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158. The Wizard of Oz – w/ The Movie Palace – Winter of ’39 (#–)

Hosted by Andrew Quinn and Darren Mooney, The 250 is a fortnightly trip through some of the best (and worst) movies ever made, as voted for by Internet Movie Database Users. New episodes are released Saturdays at 6pm GMT.

This week, a special crossover episode with The Movie Palace Podcast, a film podcast hosted by Carl Sweeney taking a look at the classics of Hollywood’s golden age. Carl suggested a crossover episode taking a look at the list, and particularly some of the classic movies listed on it.

So this week, Victor Fleming, George Cukor, Mervyn LeRoy, Norman Taurog, Richard Thorpe and King Vidor’s The Wizard of Oz.

After a freak hurricane scoops her home off the ground and deposits her in a vibrant magical land occupied by talking scarecrows and wicked witches, Dorothy Gale must confront a shocking reality: she’s not in Kansas anymore.

At time of recording, it was not ranked on the list of the best movie of all time on the Internet Movie Database.

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Non-Review Review: Judy

Judy is set primarily against the backdrop of Judy Garland’s time performing in London in the late sixties within the six months leading to her death.

As such, it’s no surprise that the film features more than a few sequences of the protagonist taking to the stage and performing to the sold out crowds. In fact, there are very few surprises in Judy at all. The film hits most of its marks and delivers pretty much everything that is expected of it. After all, what would be the point of a Judy Garland biography that didn’t include renditions of old favourites like Somewhere Over the Rainbow or even The Trolley Song? The film’s framing device allows director Rupert Goold to fold these classics in without having to embrace the musical sensibilities of something like Rocketman.

Let’s Judge Judy.

The most revealing and indicative of the performances peppered through the film is not the one where Garland falls to pieces, nor the one where she makes a triumphant return and pours her heart out to the audience. (Naturally, the film hits both of those marks.) The most compelling of these sing-on-stage sequences is the first. Having arrived in London, Garland has refused to rehearse. As opening night approaches, she sits in her bathroom drinking. She is micromanaged and guided to the stage, thrown out in front of the first crowd. She is palpably nervous. The audience is anxious. It could all fall apart.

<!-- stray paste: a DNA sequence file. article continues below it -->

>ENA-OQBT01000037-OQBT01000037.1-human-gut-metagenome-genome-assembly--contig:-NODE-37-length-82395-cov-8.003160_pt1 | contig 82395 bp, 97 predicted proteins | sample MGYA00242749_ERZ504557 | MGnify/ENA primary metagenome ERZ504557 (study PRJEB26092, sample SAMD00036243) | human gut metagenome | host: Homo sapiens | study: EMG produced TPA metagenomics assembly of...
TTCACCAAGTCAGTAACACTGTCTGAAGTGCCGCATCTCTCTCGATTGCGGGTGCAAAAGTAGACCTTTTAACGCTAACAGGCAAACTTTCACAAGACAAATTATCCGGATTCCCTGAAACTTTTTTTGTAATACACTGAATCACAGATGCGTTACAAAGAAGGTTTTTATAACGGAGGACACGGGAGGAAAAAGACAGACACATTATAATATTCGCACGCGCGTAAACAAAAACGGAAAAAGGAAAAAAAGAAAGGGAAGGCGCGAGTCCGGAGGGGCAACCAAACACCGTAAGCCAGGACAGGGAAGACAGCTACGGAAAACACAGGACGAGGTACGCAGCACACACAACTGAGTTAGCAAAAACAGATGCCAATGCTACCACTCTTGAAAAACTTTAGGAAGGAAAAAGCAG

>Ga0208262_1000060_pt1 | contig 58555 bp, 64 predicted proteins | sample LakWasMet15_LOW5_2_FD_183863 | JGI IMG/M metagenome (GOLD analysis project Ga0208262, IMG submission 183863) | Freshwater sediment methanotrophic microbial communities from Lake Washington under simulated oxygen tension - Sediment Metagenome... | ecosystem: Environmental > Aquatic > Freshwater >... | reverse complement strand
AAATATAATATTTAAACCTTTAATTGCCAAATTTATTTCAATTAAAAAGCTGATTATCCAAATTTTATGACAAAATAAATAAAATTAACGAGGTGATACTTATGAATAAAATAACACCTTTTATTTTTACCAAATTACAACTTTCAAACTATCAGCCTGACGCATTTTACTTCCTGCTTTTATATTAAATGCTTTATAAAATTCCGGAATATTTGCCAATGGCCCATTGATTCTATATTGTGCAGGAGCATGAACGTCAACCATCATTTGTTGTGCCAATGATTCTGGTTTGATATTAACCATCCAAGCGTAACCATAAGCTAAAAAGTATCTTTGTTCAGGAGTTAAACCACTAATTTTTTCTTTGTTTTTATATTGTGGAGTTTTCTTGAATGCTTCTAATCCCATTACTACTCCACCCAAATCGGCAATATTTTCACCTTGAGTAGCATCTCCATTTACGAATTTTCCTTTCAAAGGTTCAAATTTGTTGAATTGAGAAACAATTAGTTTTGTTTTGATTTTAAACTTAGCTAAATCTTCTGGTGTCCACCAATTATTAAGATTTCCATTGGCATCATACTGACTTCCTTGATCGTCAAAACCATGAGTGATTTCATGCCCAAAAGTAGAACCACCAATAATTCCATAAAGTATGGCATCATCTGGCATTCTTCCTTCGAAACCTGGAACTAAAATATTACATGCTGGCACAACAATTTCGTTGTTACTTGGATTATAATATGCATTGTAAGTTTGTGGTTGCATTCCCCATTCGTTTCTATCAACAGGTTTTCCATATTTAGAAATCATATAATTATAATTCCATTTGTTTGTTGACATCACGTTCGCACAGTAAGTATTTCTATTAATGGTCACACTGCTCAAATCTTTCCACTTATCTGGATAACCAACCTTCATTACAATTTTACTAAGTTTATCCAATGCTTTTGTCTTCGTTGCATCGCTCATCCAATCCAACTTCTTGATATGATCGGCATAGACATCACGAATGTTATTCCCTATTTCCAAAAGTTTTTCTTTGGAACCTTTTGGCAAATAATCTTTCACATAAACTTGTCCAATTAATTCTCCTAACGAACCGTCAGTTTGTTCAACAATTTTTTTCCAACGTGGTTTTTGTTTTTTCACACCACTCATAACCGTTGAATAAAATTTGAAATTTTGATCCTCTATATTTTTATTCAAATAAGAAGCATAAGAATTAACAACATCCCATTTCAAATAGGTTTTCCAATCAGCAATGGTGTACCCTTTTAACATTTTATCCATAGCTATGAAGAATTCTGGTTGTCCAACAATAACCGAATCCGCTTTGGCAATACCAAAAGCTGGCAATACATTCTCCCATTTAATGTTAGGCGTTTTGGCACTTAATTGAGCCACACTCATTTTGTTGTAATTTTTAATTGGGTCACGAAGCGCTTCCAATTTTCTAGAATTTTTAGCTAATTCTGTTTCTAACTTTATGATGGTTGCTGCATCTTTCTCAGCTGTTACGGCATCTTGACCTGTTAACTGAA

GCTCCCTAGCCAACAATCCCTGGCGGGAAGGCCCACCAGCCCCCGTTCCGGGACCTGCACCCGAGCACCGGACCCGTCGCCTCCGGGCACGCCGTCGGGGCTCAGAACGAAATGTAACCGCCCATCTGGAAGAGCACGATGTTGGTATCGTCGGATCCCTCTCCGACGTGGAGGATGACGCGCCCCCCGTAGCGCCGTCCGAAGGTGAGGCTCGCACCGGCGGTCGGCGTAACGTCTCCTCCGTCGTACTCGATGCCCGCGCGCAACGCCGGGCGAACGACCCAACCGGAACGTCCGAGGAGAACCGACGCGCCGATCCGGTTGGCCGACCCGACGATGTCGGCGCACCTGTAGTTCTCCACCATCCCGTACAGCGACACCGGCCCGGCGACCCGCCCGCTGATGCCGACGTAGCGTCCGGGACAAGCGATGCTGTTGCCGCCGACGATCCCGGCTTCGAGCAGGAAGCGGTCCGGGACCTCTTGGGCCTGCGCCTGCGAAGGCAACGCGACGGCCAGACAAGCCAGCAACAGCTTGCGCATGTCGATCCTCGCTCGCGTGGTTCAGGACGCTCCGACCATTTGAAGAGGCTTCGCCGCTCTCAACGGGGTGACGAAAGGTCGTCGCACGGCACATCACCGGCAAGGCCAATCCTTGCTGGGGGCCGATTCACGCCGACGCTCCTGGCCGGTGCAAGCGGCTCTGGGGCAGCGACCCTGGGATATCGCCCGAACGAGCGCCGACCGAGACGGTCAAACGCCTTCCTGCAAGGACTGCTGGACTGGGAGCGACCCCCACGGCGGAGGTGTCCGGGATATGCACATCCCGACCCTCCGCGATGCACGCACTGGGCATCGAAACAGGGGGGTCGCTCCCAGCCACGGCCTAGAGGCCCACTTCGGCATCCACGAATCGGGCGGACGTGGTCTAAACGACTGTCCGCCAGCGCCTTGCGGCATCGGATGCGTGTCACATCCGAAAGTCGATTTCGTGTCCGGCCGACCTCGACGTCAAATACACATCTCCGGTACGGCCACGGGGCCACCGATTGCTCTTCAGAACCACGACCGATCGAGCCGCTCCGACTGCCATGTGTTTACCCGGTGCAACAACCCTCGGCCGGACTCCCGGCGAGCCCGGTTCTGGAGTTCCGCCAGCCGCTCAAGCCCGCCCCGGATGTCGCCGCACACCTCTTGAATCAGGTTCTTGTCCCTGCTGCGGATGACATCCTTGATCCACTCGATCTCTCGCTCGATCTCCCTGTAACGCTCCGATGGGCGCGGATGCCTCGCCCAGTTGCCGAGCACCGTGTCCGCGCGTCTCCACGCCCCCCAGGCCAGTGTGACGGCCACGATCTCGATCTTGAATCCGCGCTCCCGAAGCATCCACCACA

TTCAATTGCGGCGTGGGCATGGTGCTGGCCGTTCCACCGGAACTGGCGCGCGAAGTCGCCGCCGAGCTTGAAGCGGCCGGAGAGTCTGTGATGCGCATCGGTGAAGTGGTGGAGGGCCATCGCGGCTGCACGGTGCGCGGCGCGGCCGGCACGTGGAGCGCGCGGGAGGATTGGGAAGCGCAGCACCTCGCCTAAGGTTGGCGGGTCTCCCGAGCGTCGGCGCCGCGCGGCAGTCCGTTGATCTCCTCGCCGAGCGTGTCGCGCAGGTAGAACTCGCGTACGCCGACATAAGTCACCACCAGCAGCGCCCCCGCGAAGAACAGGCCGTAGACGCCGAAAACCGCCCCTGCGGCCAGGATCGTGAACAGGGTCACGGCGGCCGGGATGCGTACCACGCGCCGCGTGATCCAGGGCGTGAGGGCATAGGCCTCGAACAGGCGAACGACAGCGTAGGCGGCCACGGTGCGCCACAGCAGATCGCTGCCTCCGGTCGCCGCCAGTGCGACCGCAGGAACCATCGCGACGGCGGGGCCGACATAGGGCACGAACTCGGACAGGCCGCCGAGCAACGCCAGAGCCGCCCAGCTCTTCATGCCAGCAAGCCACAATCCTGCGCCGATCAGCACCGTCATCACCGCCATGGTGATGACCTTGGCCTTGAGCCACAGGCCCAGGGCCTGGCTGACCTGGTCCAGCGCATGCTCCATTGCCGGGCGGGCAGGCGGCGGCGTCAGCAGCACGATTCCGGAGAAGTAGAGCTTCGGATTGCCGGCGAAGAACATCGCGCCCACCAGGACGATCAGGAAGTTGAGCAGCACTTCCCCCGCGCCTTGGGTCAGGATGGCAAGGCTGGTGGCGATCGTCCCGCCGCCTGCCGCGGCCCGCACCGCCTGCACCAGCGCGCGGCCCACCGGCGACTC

And it… goes okay. It isn’t the best night ever, nor the worst. Garland’s voice cracks a little even when she finds the right tempo, her movements are slightly robotic rather than spontaneous or energised. However, despite these complaints, everything holds together long enough for Judy to finish the set. The crowd gets what they paid for, and Garland delivers what she promised. It plays almost as a microcosm of Judy as a whole.

A familiar song.

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The X-Files – The Rain King (Review)

This July, we’re taking a trip back in time to review the sixth season of The X-Files and the third (and final) season of Millennium.

I do not “gaze” at Scully.

Somewhere over the rainbow...

Somewhere over the rainbow…

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Non-Review Review: The Wizard of Oz (IMAX, 3D)

“For nearly forty years this story has given faithful service to the Young in Heart,” an introductory title card advises the audience, “and Time has been powerless to put its kindly philosophy out of fashion.” Although the opening of The Wizard of Oz makes reference to the classic series of children’s stories written by Frank L. Baum, the text is just as applicable to the film itself. It has been seventy-five years, but The Wizard of Oz still has the power to warm even the most jaded and cynical of hearts.

Dorothy is modelling our snazzy red slippers. Order now to avoid disappointment...

Dorothy is modelling our snazzy red slippers. Order now to avoid disappointment…

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The Not-So-Merry Old Land of Oz

Not cool. Seriously not cool.

It’s one thing to mess with my childhood by making a Smurfs movie or remaking Flight of the Navigator or Neverending Story, but it’s another thing to screw with my gran’s childhood. Well, at least it’s not a remake – it’s a long-distance sequel. Yes, Dakota Fanning has been cast as the lead in a sequel to The Wizard of Oz. And not only that, she’s going to be hip and cool while Oz itself is going to be darker and edgier – like every good Hollywood property. I’m cringing inside already.

One crossover I don't want to see...

One crossover I don't want to see...

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